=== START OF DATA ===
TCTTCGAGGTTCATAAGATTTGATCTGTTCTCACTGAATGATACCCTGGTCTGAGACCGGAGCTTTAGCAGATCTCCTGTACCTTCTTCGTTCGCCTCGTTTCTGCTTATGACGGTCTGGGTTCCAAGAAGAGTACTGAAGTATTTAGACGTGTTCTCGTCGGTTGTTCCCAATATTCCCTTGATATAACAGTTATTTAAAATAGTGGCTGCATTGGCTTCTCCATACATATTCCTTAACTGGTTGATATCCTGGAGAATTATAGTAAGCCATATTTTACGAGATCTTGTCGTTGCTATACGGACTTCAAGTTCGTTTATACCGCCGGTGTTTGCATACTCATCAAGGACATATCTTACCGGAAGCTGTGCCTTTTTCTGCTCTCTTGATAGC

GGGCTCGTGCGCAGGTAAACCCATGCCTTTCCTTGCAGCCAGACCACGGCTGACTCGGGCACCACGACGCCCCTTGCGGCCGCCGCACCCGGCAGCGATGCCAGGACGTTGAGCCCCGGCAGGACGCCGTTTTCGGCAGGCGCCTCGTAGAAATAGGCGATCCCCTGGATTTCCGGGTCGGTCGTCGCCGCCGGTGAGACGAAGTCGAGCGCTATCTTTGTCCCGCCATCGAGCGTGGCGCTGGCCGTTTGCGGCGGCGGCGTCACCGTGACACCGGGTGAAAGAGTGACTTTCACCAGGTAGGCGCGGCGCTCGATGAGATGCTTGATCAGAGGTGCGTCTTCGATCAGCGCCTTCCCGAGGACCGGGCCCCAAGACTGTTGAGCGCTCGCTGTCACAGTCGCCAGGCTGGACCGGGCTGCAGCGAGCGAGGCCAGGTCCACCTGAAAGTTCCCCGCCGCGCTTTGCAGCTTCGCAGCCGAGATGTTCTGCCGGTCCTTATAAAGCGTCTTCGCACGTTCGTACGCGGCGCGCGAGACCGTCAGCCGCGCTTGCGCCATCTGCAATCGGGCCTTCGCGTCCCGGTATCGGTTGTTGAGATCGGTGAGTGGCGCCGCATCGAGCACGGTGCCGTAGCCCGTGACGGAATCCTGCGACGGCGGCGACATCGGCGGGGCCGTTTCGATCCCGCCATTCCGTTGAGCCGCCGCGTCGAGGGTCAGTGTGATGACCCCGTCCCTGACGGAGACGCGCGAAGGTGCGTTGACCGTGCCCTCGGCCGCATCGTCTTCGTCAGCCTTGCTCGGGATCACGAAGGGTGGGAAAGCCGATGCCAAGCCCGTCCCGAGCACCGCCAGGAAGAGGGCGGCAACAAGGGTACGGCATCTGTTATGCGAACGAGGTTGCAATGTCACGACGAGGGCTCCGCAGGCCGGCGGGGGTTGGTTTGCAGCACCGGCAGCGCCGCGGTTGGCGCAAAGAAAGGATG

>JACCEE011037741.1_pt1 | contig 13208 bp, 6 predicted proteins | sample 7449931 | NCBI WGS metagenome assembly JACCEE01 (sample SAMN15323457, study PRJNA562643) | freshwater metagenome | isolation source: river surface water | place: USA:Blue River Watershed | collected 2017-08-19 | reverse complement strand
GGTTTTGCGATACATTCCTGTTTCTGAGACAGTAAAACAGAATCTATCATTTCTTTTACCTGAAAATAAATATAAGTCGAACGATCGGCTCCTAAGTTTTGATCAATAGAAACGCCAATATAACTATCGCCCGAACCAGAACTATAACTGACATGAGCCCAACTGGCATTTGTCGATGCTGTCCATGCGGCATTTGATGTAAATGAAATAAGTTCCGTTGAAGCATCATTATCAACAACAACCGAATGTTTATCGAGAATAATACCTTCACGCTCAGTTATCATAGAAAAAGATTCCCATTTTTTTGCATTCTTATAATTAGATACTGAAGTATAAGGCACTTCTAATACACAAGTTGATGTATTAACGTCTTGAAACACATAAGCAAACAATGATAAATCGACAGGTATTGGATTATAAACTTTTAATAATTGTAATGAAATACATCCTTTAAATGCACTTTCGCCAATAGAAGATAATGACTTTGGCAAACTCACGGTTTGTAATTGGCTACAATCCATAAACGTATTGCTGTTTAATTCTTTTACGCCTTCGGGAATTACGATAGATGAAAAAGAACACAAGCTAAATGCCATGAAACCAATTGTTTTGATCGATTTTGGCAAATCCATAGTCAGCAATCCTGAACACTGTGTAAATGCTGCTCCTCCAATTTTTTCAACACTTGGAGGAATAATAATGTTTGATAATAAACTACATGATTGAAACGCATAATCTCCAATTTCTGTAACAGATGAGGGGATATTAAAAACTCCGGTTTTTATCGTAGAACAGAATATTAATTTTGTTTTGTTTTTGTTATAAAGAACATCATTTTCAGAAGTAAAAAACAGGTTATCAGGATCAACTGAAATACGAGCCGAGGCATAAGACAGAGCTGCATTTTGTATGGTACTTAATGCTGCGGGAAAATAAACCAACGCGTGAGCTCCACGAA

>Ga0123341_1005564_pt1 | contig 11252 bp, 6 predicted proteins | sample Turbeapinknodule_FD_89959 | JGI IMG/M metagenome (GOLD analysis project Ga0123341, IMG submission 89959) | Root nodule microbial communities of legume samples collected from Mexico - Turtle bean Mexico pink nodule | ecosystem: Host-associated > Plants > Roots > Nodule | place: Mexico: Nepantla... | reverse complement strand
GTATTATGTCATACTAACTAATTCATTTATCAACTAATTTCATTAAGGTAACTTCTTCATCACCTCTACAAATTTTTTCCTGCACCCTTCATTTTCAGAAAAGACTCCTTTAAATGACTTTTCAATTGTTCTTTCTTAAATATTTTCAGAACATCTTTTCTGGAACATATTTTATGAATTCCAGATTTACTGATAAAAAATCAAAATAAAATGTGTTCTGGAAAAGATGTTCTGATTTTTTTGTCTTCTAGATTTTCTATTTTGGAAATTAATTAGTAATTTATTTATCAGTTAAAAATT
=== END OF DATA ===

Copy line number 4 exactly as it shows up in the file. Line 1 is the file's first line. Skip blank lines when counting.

GGTTTTGCGATACATTCCTGTTTCTGAGACAGTAAAACAGAATCTATCATTTCTTTTACCTGAAAATAAATATAAGTCGAACGATCGGCTCCTAAGTTTTGATCAATAGAAACGCCAATATAACTATCGCCCGAACCAGAACTATAACTGACATGAGCCCAACTGGCATTTGTCGATGCTGTCCATGCGGCATTTGATGTAAATGAAATAAGTTCCGTTGAAGCATCATTATCAACAACAACCGAATGTTTATCGAGAATAATACCTTCACGCTCAGTTATCATAGAAAAAGATTCCCATTTTTTTGCATTCTTATAATTAGATACTGAAGTATAAGGCACTTCTAATACACAAGTTGATGTATTAACGTCTTGAAACACATAAGCAAACAATGATAAATCGACAGGTATTGGATTATAAACTTTTAATAATTGTAATGAAATACATCCTTTAAATGCACTTTCGCCAATAGAAGATAATGACTTTGGCAAACTCACGGTTTGTAATTGGCTACAATCCATAAACGTATTGCTGTTTAATTCTTTTACGCCTTCGGGAATTACGATAGATGAAAAAGAACACAAGCTAAATGCCATGAAACCAATTGTTTTGATCGATTTTGGCAAATCCATAGTCAGCAATCCTGAACACTGTGTAAATGCTGCTCCTCCAATTTTTTCAACACTTGGAGGAATAATAATGTTTGATAATAAACTACATGATTGAAACGCATAATCTCCAATTTCTGTAACAGATGAGGGGATATTAAAAACTCCGGTTTTTATCGTAGAACAGAATATTAATTTTGTTTTGTTTTTGTTATAAAGAACATCATTTTCAGAAGTAAAAAACAGGTTATCAGGATCAACTGAAATACGAGCCGAGGCATAAGACAGAGCTGCATTTTGTATGGTACTTAATGCTGCGGGAAAATAAACCAACGCGTGAGCTCCACGAA